For every action, there's a reaction; for every yin, a yang. And as much as we celebrate courage, there has been more than enough cowardice to go around. Here's this year's less-than-glorious crop of antiheroes.
Grand prize: Leslie Moonves, CEO of CBS. What a year! In the face of conservative outrage, Moonves banished The Reagans miniseries to Showtime. He then nixed an anti-Bush spot from MoveOn during the Super Bowl, citing a policy against advocacy ads. What CBS did allow: Janet Jackson's "wardrobe malfunction," which, needless to say, Moonves blamed on the hired help.
Elizabeth Hoffman, president of the University of Colorado. A grand jury investigated charges of rampant recruiting abuses at the university's football program amid accusations of sexual assault. Hoffman's response: She put longtime coach Gary Barnett ("a great mentor" who makes about $1 million a year) on paid leave, then reinstated him and kept the program more or less as is.
Former Symbol Technologies Inc. CEO Tomo Razmilovic, who, facing indictment on U.S. securities fraud charges, hastily employed the Tanzi defense. Like former Parmalat chief Calisto Tanzi, Razmilovic fled for friendlier climes — abandoning his London apartment for a remote home in Sweden, where he enjoys far lower risk of extradition. Unlike Tanzi, he hasn't come back.
Bud Selig, commissioner, and Major League Baseball's owners and players. Talk about a silent conspiracy: As baseball's drug problem was aired in a San Francisco courtroom, the sport stuck to its mostly toothless steroid-testing program — and the players' union continued to resist year-round testing. Selig professed concern but waltzed awkwardly around the crisis, ordering club owners not to discuss it publicly.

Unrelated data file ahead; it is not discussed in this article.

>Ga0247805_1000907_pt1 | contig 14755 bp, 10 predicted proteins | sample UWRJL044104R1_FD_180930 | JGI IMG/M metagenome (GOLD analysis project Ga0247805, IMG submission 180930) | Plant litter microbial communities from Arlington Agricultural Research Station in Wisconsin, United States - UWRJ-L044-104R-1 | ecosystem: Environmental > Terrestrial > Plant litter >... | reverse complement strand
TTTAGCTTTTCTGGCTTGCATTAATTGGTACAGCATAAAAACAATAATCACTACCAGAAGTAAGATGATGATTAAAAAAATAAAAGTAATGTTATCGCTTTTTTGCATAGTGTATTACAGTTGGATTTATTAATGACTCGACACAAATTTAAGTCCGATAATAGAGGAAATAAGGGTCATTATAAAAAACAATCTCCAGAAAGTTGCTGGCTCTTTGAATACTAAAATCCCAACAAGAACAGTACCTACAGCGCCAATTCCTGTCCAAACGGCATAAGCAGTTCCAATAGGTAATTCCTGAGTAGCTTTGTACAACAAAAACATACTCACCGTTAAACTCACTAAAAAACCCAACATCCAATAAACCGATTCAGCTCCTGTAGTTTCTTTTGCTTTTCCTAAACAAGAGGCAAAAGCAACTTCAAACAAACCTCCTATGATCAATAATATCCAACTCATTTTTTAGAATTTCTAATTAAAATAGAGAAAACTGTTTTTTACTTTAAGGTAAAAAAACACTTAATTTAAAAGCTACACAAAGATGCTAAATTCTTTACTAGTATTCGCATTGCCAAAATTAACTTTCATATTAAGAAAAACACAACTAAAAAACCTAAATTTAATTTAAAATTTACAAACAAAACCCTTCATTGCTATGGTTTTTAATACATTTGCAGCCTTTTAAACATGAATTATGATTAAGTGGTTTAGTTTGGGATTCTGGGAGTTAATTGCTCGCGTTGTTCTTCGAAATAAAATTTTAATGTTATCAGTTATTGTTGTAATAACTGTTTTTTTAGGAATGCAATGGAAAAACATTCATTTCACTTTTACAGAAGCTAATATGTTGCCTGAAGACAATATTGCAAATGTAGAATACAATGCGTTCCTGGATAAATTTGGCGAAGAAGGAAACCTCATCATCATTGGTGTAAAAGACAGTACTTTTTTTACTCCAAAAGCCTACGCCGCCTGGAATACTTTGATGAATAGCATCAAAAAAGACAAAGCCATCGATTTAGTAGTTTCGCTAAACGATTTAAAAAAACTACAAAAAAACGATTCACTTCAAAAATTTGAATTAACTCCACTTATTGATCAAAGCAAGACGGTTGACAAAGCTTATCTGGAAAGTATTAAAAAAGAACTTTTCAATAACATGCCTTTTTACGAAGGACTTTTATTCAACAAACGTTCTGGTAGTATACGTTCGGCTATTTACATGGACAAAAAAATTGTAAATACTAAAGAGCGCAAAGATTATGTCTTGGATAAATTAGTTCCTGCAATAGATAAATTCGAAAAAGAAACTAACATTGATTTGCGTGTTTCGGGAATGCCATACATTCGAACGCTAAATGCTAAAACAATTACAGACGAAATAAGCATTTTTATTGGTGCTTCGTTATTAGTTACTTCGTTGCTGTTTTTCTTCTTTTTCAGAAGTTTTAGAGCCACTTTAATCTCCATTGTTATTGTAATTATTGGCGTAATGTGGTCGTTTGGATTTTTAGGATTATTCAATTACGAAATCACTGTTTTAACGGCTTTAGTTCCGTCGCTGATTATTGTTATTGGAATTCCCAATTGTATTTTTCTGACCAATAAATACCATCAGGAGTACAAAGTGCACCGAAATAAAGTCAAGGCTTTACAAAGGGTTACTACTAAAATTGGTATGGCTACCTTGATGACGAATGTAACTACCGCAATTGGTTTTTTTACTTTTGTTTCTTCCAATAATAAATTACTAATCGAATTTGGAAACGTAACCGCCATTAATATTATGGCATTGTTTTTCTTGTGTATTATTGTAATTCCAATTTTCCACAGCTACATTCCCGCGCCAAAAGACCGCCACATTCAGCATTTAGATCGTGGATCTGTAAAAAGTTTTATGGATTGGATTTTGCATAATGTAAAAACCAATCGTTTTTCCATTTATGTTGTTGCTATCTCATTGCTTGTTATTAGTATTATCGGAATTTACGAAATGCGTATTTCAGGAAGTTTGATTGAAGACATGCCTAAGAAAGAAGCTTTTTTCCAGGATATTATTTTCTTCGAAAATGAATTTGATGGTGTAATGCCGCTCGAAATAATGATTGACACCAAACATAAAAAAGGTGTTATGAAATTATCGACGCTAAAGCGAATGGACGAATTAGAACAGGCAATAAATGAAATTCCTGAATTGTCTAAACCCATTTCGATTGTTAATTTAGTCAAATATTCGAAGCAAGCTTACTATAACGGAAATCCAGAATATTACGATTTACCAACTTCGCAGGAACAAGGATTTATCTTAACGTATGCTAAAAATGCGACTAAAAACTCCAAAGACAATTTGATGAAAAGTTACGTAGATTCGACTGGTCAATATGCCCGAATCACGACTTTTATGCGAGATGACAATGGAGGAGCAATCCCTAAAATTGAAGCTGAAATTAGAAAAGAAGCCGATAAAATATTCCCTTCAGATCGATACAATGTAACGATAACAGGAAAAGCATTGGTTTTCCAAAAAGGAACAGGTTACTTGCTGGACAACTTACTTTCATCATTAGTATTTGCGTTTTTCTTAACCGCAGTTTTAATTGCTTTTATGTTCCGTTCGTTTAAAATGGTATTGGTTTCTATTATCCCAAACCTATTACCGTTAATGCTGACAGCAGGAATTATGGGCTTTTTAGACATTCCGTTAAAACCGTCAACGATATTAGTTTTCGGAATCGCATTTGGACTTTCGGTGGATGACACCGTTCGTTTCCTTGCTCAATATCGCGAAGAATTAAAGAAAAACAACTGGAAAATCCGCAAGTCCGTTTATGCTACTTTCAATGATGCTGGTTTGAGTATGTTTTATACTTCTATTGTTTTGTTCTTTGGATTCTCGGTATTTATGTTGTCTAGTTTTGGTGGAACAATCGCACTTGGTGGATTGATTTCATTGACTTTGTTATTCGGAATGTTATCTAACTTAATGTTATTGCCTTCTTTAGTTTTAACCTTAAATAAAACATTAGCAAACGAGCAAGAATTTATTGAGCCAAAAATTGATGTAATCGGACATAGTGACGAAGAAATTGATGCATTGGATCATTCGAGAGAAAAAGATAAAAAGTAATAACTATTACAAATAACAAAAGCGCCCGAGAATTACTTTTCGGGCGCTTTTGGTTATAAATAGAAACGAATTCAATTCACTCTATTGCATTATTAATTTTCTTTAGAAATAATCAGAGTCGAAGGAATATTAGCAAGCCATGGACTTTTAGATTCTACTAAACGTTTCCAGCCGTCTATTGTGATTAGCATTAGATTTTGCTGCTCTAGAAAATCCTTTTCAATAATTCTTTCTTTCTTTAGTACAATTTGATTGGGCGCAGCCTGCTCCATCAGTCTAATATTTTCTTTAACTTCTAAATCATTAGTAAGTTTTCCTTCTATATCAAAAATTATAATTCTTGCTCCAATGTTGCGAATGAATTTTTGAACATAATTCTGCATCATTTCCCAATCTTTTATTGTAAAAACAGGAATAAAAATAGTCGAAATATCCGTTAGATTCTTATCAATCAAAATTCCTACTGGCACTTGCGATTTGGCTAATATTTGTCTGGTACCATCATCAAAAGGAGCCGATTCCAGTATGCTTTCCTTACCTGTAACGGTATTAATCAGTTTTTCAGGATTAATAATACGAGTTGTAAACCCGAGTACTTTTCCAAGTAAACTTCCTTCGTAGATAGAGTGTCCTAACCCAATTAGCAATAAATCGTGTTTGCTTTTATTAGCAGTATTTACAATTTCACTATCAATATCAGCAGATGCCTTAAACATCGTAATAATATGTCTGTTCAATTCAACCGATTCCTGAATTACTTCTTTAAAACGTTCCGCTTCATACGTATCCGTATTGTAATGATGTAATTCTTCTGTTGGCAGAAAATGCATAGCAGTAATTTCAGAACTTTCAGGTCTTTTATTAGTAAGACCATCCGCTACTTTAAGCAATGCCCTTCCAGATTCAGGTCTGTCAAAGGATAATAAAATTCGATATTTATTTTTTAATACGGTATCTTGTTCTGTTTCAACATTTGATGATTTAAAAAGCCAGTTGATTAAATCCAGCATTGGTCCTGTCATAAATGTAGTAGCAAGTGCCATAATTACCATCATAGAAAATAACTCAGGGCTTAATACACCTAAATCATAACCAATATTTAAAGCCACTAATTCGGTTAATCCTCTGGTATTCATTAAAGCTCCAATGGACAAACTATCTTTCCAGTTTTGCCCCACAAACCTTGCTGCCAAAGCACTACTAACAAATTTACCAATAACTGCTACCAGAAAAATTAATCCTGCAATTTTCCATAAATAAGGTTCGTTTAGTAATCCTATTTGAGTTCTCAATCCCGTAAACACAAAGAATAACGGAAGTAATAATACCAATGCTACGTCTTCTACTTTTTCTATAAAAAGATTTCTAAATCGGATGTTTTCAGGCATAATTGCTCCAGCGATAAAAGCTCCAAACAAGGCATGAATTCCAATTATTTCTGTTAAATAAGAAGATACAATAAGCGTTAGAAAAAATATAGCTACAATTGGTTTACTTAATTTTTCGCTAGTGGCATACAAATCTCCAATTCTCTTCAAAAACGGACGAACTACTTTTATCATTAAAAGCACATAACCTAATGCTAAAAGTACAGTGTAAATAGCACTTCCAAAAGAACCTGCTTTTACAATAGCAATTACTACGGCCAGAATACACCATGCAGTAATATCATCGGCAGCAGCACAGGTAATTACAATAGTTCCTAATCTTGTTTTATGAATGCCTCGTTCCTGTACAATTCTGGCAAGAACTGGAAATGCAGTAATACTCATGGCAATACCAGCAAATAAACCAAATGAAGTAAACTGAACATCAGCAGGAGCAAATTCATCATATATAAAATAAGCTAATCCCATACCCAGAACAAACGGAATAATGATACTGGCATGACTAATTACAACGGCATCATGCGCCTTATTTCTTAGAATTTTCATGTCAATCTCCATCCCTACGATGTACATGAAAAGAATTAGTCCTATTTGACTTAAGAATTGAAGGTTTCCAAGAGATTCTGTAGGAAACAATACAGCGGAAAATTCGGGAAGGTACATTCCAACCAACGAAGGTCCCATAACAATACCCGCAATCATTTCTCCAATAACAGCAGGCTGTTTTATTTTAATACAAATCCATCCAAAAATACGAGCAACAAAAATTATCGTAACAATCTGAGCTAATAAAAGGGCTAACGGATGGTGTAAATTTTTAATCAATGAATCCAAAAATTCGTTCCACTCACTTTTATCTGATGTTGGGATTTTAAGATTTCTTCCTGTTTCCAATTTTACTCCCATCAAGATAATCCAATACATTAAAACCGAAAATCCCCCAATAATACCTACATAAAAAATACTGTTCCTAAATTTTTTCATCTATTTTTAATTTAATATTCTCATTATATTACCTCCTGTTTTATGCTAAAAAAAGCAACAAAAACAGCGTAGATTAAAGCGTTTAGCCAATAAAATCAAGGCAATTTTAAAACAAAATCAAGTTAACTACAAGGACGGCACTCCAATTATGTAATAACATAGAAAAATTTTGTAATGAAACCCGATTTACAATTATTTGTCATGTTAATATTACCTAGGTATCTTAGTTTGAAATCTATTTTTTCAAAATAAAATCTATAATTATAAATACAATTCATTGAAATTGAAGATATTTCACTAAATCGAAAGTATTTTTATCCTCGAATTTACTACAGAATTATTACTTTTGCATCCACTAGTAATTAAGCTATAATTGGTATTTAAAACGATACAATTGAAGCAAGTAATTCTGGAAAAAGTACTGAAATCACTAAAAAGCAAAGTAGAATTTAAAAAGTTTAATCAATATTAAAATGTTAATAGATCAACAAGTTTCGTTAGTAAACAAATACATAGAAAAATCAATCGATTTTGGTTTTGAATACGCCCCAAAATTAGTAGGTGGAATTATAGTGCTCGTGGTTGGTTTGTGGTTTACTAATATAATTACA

Former president Bill Clinton, who, on page 773 of his epic memoir, My Life, wrote, "I'd had an inappropriate encounter with Monica Lewinsky" — once more proving himself adept at simultaneously confronting the truth and evading it. Say it, Bill: "I had sex with that woman. (More than once.)" And while you're at it, find an editor brave enough to pare your next book down to human scale.
Former New York Stock Exchange chief Richard Grasso's $188 million windfall was outrageous — but no more so than the NYSE board's complicity. The NYSE's compensation committee, including Home Depot cofounder Kenneth Langone, Richard Fuld of Lehman Brothers, and Merrill Lynch's David Komansky, rubber-stamped Grasso's packages — then claimed ignorance when the scandal broke.
Is muckraking filmmaker Michael Moore courageous? Debatable. Is Disney CEO Michael Eisner? No. Eisner barred subsidiary Miramax Films, which financed production of Moore's over-the-top Fahrenheit 9/11, from distributing the anti-Bush documentary. "We just didn't want to be in the middle of a politically oriented film during an election year," Eisner said. The big losers: Disney shareholders.
A version of this article appeared in the September 2004 issue of Fast Company magazine.